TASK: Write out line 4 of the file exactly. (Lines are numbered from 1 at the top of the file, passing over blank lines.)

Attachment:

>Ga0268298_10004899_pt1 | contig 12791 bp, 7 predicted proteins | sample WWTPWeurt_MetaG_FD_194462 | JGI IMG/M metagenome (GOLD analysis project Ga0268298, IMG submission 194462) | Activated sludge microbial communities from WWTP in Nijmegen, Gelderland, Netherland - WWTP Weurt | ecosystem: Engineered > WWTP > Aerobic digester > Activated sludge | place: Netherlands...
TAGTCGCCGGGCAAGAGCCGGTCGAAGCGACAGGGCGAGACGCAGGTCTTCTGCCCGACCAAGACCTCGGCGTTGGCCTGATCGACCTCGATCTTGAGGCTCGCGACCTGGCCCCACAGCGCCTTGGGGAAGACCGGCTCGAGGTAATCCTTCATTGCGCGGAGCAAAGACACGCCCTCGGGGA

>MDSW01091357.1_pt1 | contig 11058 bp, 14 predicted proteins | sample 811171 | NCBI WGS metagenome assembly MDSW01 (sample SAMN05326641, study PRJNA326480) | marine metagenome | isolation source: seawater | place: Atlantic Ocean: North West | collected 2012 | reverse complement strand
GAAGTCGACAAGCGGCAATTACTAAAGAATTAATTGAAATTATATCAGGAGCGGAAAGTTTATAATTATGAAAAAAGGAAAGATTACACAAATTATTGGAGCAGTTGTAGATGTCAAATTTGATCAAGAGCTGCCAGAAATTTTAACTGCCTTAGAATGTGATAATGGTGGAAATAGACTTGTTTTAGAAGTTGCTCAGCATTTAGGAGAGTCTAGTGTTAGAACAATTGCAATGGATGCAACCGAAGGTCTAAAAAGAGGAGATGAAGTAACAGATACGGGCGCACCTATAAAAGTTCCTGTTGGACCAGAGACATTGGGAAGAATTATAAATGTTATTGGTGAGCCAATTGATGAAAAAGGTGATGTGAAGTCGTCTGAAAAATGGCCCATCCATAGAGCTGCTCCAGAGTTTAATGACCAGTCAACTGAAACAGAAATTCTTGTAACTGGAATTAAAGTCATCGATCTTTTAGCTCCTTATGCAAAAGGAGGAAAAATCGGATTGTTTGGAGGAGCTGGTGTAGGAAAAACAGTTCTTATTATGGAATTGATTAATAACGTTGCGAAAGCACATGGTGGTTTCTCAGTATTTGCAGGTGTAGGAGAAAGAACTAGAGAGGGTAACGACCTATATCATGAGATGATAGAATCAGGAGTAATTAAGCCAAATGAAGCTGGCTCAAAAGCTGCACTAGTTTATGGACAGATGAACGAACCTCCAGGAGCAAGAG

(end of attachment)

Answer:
GAAGTCGACAAGCGGCAATTACTAAAGAATTAATTGAAATTATATCAGGAGCGGAAAGTTTATAATTATGAAAAAAGGAAAGATTACACAAATTATTGGAGCAGTTGTAGATGTCAAATTTGATCAAGAGCTGCCAGAAATTTTAACTGCCTTAGAATGTGATAATGGTGGAAATAGACTTGTTTTAGAAGTTGCTCAGCATTTAGGAGAGTCTAGTGTTAGAACAATTGCAATGGATGCAACCGAAGGTCTAAAAAGAGGAGATGAAGTAACAGATACGGGCGCACCTATAAAAGTTCCTGTTGGACCAGAGACATTGGGAAGAATTATAAATGTTATTGGTGAGCCAATTGATGAAAAAGGTGATGTGAAGTCGTCTGAAAAATGGCCCATCCATAGAGCTGCTCCAGAGTTTAATGACCAGTCAACTGAAACAGAAATTCTTGTAACTGGAATTAAAGTCATCGATCTTTTAGCTCCTTATGCAAAAGGAGGAAAAATCGGATTGTTTGGAGGAGCTGGTGTAGGAAAAACAGTTCTTATTATGGAATTGATTAATAACGTTGCGAAAGCACATGGTGGTTTCTCAGTATTTGCAGGTGTAGGAGAAAGAACTAGAGAGGGTAACGACCTATATCATGAGATGATAGAATCAGGAGTAATTAAGCCAAATGAAGCTGGCTCAAAAGCTGCACTAGTTTATGGACAGATGAACGAACCTCCAGGAGCAAGAG